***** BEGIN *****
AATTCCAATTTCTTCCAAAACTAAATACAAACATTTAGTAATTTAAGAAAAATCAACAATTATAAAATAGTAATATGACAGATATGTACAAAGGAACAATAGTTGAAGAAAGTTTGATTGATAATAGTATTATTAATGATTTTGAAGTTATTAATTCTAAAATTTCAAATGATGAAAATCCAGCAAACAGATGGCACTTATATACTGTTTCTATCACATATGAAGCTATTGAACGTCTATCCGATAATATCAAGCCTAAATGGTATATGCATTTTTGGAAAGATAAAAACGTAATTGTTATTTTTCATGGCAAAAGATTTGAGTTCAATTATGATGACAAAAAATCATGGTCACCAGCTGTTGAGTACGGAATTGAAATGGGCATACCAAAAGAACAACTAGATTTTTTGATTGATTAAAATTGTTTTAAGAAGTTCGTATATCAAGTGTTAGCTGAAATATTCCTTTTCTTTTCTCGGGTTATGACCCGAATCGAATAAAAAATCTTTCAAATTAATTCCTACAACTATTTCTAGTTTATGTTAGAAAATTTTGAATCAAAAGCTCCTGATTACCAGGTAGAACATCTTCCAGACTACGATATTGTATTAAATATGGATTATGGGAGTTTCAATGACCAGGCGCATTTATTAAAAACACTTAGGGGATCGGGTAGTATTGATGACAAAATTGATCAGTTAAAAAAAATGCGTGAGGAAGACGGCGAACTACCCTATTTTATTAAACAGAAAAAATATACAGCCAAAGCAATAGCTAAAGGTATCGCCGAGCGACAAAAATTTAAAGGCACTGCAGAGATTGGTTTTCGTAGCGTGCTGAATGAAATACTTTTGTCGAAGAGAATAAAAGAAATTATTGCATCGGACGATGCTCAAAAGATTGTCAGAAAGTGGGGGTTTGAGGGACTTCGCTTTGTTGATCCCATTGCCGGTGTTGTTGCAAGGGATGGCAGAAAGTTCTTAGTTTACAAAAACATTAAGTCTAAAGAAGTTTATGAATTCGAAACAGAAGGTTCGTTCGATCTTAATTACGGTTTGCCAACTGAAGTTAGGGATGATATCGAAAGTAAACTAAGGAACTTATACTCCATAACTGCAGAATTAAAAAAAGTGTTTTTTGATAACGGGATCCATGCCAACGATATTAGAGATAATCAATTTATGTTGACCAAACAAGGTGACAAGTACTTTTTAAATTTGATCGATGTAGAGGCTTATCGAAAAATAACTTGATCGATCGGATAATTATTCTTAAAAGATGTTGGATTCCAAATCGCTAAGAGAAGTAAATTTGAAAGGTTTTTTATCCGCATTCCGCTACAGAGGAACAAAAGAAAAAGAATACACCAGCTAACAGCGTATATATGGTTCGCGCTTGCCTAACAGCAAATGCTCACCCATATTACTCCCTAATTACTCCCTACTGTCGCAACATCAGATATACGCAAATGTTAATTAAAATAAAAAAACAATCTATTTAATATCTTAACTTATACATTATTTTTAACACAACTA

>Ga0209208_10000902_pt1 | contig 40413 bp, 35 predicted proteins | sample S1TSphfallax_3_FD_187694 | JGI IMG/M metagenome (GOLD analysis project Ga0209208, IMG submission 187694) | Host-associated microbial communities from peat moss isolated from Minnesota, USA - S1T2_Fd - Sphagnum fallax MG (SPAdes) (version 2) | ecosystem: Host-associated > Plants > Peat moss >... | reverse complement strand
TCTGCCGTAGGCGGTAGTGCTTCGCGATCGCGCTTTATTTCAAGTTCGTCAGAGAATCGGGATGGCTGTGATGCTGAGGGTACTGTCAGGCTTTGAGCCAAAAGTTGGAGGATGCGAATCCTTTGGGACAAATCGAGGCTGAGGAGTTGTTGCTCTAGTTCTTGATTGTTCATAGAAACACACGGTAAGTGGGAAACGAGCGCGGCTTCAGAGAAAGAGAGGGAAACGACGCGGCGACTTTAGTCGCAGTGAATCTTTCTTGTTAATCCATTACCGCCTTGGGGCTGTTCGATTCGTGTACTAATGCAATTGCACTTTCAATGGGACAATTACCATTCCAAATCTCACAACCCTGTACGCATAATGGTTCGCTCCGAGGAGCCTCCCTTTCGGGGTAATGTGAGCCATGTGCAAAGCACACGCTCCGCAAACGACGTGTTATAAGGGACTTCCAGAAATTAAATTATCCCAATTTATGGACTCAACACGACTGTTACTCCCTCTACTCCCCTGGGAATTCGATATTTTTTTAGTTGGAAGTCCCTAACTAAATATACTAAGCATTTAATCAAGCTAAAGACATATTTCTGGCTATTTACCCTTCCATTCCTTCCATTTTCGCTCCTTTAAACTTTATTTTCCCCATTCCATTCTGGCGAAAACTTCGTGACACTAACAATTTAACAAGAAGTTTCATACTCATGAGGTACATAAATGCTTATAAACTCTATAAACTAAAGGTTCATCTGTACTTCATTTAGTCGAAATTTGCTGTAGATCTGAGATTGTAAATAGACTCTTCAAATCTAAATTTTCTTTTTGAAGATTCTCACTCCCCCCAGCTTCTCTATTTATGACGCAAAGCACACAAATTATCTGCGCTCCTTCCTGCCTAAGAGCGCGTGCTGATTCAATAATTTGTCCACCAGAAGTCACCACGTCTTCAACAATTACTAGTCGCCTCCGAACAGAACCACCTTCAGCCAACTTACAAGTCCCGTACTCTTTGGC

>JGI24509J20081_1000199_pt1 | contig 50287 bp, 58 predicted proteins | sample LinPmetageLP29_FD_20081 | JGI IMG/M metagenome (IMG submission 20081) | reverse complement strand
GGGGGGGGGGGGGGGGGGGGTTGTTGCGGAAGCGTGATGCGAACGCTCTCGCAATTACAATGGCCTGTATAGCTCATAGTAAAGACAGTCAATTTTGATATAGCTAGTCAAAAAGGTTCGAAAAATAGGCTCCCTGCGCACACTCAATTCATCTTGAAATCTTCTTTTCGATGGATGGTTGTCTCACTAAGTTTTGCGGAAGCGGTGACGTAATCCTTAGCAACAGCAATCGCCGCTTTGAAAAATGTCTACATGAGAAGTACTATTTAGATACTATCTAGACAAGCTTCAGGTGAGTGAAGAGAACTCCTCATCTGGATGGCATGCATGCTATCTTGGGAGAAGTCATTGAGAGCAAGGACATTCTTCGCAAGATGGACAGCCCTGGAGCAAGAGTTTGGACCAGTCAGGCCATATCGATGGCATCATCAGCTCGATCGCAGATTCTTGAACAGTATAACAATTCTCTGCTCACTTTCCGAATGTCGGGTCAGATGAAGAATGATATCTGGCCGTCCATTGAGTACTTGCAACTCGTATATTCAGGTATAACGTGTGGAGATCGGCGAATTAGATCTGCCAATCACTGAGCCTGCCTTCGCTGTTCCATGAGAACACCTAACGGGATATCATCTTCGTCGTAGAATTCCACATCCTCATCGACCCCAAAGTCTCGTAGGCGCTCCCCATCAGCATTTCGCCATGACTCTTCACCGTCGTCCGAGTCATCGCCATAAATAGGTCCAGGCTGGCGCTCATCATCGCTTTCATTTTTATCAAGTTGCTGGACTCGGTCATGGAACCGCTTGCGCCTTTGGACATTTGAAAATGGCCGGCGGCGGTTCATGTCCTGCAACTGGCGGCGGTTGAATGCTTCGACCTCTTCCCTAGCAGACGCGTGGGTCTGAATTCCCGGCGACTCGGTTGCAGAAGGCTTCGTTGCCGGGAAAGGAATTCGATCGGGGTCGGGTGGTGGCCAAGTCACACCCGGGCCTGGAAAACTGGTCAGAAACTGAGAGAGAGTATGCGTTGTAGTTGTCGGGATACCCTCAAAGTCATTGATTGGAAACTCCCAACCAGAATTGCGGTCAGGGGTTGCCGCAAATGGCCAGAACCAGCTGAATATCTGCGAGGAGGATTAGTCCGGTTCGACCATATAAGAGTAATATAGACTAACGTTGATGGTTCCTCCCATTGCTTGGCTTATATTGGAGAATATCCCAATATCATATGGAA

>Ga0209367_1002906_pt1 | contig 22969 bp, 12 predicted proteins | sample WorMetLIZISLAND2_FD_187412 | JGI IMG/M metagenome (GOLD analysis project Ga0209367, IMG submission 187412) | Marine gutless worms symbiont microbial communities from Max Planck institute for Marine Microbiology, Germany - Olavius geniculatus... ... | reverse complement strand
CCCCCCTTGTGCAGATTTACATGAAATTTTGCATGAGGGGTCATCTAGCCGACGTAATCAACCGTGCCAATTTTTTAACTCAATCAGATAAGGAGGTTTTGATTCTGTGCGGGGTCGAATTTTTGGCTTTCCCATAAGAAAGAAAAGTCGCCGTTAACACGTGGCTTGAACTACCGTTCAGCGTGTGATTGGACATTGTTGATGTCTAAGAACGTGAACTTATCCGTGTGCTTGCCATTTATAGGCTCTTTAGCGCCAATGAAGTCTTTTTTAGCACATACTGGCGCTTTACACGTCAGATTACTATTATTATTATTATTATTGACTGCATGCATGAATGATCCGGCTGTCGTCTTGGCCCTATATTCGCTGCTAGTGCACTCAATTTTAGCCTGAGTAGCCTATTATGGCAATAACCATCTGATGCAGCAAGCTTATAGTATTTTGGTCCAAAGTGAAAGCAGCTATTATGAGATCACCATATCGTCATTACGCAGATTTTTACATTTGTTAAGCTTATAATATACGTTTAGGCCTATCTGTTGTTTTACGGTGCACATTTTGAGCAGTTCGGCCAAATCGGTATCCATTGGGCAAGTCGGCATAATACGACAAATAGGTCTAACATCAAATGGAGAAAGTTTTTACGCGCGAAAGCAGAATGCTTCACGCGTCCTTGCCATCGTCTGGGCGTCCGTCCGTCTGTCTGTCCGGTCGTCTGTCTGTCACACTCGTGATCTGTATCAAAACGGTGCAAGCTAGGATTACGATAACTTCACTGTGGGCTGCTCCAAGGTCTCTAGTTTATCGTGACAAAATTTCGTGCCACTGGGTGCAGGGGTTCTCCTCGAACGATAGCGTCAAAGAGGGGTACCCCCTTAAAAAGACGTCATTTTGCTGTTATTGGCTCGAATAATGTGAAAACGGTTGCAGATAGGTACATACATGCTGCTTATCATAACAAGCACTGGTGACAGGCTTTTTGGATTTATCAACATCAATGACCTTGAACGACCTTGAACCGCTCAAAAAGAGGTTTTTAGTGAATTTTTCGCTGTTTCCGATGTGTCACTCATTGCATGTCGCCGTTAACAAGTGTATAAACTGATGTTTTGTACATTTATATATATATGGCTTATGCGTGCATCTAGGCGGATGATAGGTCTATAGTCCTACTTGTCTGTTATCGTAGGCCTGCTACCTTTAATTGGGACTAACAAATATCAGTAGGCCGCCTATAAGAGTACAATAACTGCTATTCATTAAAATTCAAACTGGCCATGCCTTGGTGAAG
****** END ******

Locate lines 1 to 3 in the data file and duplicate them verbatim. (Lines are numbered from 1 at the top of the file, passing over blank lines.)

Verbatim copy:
AATTCCAATTTCTTCCAAAACTAAATACAAACATTTAGTAATTTAAGAAAAATCAACAATTATAAAATAGTAATATGACAGATATGTACAAAGGAACAATAGTTGAAGAAAGTTTGATTGATAATAGTATTATTAATGATTTTGAAGTTATTAATTCTAAAATTTCAAATGATGAAAATCCAGCAAACAGATGGCACTTATATACTGTTTCTATCACATATGAAGCTATTGAACGTCTATCCGATAATATCAAGCCTAAATGGTATATGCATTTTTGGAAAGATAAAAACGTAATTGTTATTTTTCATGGCAAAAGATTTGAGTTCAATTATGATGACAAAAAATCATGGTCACCAGCTGTTGAGTACGGAATTGAAATGGGCATACCAAAAGAACAACTAGATTTTTTGATTGATTAAAATTGTTTTAAGAAGTTCGTATATCAAGTGTTAGCTGAAATATTCCTTTTCTTTTCTCGGGTTATGACCCGAATCGAATAAAAAATCTTTCAAATTAATTCCTACAACTATTTCTAGTTTATGTTAGAAAATTTTGAATCAAAAGCTCCTGATTACCAGGTAGAACATCTTCCAGACTACGATATTGTATTAAATATGGATTATGGGAGTTTCAATGACCAGGCGCATTTATTAAAAACACTTAGGGGATCGGGTAGTATTGATGACAAAATTGATCAGTTAAAAAAAATGCGTGAGGAAGACGGCGAACTACCCTATTTTATTAAACAGAAAAAATATACAGCCAAAGCAATAGCTAAAGGTATCGCCGAGCGACAAAAATTTAAAGGCACTGCAGAGATTGGTTTTCGTAGCGTGCTGAATGAAATACTTTTGTCGAAGAGAATAAAAGAAATTATTGCATCGGACGATGCTCAAAAGATTGTCAGAAAGTGGGGGTTTGAGGGACTTCGCTTTGTTGATCCCATTGCCGGTGTTGTTGCAAGGGATGGCAGAAAGTTCTTAGTTTACAAAAACATTAAGTCTAAAGAAGTTTATGAATTCGAAACAGAAGGTTCGTTCGATCTTAATTACGGTTTGCCAACTGAAGTTAGGGATGATATCGAAAGTAAACTAAGGAACTTATACTCCATAACTGCAGAATTAAAAAAAGTGTTTTTTGATAACGGGATCCATGCCAACGATATTAGAGATAATCAATTTATGTTGACCAAACAAGGTGACAAGTACTTTTTAAATTTGATCGATGTAGAGGCTTATCGAAAAATAACTTGATCGATCGGATAATTATTCTTAAAAGATGTTGGATTCCAAATCGCTAAGAGAAGTAAATTTGAAAGGTTTTTTATCCGCATTCCGCTACAGAGGAACAAAAGAAAAAGAATACACCAGCTAACAGCGTATATATGGTTCGCGCTTGCCTAACAGCAAATGCTCACCCATATTACTCCCTAATTACTCCCTACTGTCGCAACATCAGATATACGCAAATGTTAATTAAAATAAAAAAACAATCTATTTAATATCTTAACTTATACATTATTTTTAACACAACTA

>Ga0209208_10000902_pt1 | contig 40413 bp, 35 predicted proteins | sample S1TSphfallax_3_FD_187694 | JGI IMG/M metagenome (GOLD analysis project Ga0209208, IMG submission 187694) | Host-associated microbial communities from peat moss isolated from Minnesota, USA - S1T2_Fd - Sphagnum fallax MG (SPAdes) (version 2) | ecosystem: Host-associated > Plants > Peat moss >... | reverse complement strand
TCTGCCGTAGGCGGTAGTGCTTCGCGATCGCGCTTTATTTCAAGTTCGTCAGAGAATCGGGATGGCTGTGATGCTGAGGGTACTGTCAGGCTTTGAGCCAAAAGTTGGAGGATGCGAATCCTTTGGGACAAATCGAGGCTGAGGAGTTGTTGCTCTAGTTCTTGATTGTTCATAGAAACACACGGTAAGTGGGAAACGAGCGCGGCTTCAGAGAAAGAGAGGGAAACGACGCGGCGACTTTAGTCGCAGTGAATCTTTCTTGTTAATCCATTACCGCCTTGGGGCTGTTCGATTCGTGTACTAATGCAATTGCACTTTCAATGGGACAATTACCATTCCAAATCTCACAACCCTGTACGCATAATGGTTCGCTCCGAGGAGCCTCCCTTTCGGGGTAATGTGAGCCATGTGCAAAGCACACGCTCCGCAAACGACGTGTTATAAGGGACTTCCAGAAATTAAATTATCCCAATTTATGGACTCAACACGACTGTTACTCCCTCTACTCCCCTGGGAATTCGATATTTTTTTAGTTGGAAGTCCCTAACTAAATATACTAAGCATTTAATCAAGCTAAAGACATATTTCTGGCTATTTACCCTTCCATTCCTTCCATTTTCGCTCCTTTAAACTTTATTTTCCCCATTCCATTCTGGCGAAAACTTCGTGACACTAACAATTTAACAAGAAGTTTCATACTCATGAGGTACATAAATGCTTATAAACTCTATAAACTAAAGGTTCATCTGTACTTCATTTAGTCGAAATTTGCTGTAGATCTGAGATTGTAAATAGACTCTTCAAATCTAAATTTTCTTTTTGAAGATTCTCACTCCCCCCAGCTTCTCTATTTATGACGCAAAGCACACAAATTATCTGCGCTCCTTCCTGCCTAAGAGCGCGTGCTGATTCAATAATTTGTCCACCAGAAGTCACCACGTCTTCAACAATTACTAGTCGCCTCCGAACAGAACCACCTTCAGCCAACTTACAAGTCCCGTACTCTTTGGC